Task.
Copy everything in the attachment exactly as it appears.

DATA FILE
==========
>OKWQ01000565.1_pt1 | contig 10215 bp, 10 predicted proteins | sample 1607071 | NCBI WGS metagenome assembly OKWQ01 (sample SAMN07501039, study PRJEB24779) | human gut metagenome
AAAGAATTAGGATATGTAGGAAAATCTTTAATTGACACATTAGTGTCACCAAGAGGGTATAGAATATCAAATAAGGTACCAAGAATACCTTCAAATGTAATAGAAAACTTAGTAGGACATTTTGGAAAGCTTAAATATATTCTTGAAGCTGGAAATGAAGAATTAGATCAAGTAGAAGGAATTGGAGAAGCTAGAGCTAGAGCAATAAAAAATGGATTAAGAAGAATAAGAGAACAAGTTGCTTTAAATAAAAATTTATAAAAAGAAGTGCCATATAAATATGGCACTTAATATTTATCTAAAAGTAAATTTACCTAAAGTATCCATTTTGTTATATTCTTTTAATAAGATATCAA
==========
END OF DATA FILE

>OKWQ01000565.1_pt1 | contig 10215 bp, 10 predicted proteins | sample 1607071 | NCBI WGS metagenome assembly OKWQ01 (sample SAMN07501039, study PRJEB24779) | human gut metagenome
AAAGAATTAGGATATGTAGGAAAATCTTTAATTGACACATTAGTGTCACCAAGAGGGTATAGAATATCAAATAAGGTACCAAGAATACCTTCAAATGTAATAGAAAACTTAGTAGGACATTTTGGAAAGCTTAAATATATTCTTGAAGCTGGAAATGAAGAATTAGATCAAGTAGAAGGAATTGGAGAAGCTAGAGCTAGAGCAATAAAAAATGGATTAAGAAGAATAAGAGAACAAGTTGCTTTAAATAAAAATTTATAAAAAGAAGTGCCATATAAATATGGCACTTAATATTTATCTAAAAGTAAATTTACCTAAAGTATCCATTTTGTTATATTCTTTTAATAAGATATCAA